The UN General Assembly has declared the decade 2014-2024 as the Decade of Sustainable Energy for All. Access to light, ventilation, affordable, & efficient energy is critical to improving the quality of life & productivity of the poor, especially women who spend majority of their time indoors, working on household chores, or engaged in livelihood activities. However, the energy paradigm of urban poor (especially those living in slums) is characterized by illegal and irregular access to electricity, and very high inefficiencies in energy use. Enabling access to legal electricity connections, along with promoting lifestyle changes, and use of efficient & renewable energy products and construction technologies, can go a long way in reducing the energy expenses of the poor while enabling them to maintain their quality of life and enhance their productive capacity. The key aspects of MHT’s energy program thus include:
Access to legal electricity in slums is often hampered due to linking of service delivery with land tenure and lack of inclusive, pro-poor service delivery models. MHT forges partnership with electricity companies to implement slum electrification and introduce process improvements that make it easier for slum households to access legal electricity. These include reducing paperwork requirements, delinking service delivery from land status and instituting a more suitable pricing and billing policy.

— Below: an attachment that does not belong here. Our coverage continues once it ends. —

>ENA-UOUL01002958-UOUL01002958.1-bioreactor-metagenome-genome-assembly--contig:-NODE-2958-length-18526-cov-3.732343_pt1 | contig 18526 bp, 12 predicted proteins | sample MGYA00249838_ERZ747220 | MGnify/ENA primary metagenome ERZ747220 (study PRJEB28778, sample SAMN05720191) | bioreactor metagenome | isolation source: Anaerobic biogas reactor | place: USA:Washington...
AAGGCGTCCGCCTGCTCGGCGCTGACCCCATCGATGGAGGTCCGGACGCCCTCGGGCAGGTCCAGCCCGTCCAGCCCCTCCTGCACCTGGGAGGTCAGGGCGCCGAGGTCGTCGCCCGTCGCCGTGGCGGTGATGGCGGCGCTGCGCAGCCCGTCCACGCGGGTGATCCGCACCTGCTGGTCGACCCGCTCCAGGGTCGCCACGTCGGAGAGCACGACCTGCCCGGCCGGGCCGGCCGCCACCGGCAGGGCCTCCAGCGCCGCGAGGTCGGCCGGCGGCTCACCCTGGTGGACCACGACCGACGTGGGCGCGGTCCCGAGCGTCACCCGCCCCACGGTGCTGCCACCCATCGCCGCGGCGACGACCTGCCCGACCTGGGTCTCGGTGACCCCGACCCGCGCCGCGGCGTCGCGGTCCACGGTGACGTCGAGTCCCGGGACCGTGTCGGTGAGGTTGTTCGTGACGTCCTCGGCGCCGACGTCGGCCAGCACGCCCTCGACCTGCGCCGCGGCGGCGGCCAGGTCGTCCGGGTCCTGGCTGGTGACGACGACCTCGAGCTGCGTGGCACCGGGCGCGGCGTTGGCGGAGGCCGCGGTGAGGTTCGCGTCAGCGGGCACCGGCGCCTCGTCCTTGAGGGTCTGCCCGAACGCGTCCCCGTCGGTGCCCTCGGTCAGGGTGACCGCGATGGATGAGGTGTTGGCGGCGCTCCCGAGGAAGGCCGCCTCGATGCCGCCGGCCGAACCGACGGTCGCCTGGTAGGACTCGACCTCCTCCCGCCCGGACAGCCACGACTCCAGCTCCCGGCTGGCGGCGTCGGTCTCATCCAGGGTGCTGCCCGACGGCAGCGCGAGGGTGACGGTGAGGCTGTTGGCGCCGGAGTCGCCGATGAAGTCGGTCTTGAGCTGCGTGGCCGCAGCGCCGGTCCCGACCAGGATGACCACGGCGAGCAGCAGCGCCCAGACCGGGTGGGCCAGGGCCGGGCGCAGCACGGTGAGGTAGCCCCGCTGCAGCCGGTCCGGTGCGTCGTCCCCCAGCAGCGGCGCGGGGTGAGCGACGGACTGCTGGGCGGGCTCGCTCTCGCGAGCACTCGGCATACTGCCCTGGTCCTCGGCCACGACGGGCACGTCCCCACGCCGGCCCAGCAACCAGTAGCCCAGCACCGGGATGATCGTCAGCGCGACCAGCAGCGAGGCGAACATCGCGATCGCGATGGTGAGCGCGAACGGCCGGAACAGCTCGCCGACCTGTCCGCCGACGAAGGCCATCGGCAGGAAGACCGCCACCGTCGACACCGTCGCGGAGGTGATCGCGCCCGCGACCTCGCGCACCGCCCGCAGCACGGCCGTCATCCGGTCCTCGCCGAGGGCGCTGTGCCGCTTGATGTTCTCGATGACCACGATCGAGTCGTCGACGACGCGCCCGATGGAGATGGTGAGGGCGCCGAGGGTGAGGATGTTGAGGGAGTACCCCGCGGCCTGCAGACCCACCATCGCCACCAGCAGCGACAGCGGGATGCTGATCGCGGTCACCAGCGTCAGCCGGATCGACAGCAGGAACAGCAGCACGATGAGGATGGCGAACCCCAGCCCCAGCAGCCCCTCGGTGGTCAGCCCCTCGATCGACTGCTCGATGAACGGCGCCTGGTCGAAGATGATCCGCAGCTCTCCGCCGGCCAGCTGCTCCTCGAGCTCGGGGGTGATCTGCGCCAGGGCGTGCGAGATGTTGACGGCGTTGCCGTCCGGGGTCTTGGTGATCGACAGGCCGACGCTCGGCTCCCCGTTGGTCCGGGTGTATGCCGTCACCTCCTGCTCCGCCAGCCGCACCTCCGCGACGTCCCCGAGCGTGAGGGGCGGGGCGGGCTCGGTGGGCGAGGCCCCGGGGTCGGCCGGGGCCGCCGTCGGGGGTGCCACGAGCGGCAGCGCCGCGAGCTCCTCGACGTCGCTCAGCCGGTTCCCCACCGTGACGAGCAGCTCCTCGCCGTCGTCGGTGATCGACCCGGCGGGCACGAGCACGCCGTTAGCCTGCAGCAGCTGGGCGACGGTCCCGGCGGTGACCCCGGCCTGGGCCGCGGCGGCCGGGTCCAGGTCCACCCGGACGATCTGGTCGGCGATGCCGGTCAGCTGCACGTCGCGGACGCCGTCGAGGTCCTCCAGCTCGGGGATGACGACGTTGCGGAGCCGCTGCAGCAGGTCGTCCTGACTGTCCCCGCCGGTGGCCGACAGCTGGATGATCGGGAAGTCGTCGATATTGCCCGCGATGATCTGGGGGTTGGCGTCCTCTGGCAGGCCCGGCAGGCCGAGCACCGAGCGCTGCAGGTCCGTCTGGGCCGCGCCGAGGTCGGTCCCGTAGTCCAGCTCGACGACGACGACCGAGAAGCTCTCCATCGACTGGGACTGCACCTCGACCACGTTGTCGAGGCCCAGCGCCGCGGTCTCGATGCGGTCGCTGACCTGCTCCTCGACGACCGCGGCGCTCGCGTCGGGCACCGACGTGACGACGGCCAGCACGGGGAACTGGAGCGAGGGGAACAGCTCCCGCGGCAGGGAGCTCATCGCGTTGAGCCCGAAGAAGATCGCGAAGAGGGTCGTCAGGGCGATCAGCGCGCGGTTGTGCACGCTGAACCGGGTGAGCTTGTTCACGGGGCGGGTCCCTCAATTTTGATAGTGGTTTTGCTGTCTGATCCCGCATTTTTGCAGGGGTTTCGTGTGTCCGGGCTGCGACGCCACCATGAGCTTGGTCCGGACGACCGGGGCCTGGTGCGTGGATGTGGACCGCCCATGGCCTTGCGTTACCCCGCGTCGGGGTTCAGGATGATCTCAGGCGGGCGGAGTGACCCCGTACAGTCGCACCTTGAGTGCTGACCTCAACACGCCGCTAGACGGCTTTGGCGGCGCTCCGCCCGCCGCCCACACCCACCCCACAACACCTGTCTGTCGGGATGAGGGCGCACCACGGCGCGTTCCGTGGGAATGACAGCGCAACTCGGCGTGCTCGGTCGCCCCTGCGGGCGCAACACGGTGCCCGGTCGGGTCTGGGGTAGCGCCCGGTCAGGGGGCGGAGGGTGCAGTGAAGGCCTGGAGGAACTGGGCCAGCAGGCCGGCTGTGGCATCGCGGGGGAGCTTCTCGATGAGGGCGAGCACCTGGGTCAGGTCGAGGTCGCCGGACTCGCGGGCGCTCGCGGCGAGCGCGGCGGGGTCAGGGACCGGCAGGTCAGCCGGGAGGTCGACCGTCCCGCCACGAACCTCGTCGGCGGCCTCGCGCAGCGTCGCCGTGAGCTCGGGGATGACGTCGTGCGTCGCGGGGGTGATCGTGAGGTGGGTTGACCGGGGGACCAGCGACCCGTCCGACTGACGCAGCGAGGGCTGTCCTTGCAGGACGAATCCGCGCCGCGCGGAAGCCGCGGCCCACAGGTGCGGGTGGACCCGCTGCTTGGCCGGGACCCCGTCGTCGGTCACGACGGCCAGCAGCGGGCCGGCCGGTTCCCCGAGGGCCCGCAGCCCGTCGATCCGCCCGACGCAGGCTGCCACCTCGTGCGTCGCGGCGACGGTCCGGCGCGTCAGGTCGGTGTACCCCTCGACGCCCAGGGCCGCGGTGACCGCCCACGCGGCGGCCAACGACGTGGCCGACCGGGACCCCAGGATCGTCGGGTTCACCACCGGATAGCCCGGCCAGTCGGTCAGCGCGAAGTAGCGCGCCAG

MHT trains women leaders from poor communities to work as energy auditors who educate households on nuances of energy usage (such as bill calculation, wattage consumption, energy wastage) and encourage them to switch to more efficient products. These trained energy auditors also act as a grassroots level, women-led distribution network of green energy and building products.
Through its network of women energy auditors, MHT has sold sustainable energy products such as LED lights, smokeless cook stoves, solar lanterns and solar lighting and cooling systems to more than 27,500 slum families across 10 cities in India.
Slum dwellings are often constructed with materials like cement sheets, plastic covers, & corrugated tin sheets that absorb heat, create stuffy & hot living conditions, and also require more energy to cool down. Also, for most slum homes, the front door is the only major source of natural lighting and air ventilation.
MHT has promoted the design and development of alternate roof ventilation systems such as Air Lite that bring in natural light as well as ventilation. MHT also encourages slum households to embrace alternate building materials that are weather resistant and keep homes cooler.
My husband's condition got critical few times as wrong medicine was given to him because of lot of darkness in the room. Installation of Ujasiyu became very helpful in protecting my husband's life from wrong medication.
MHT has brought Ujala (light) in my life. It has also enhanced my knowledge on the technicalities of energy and brought about a significant change in my behavior in interacting with the people.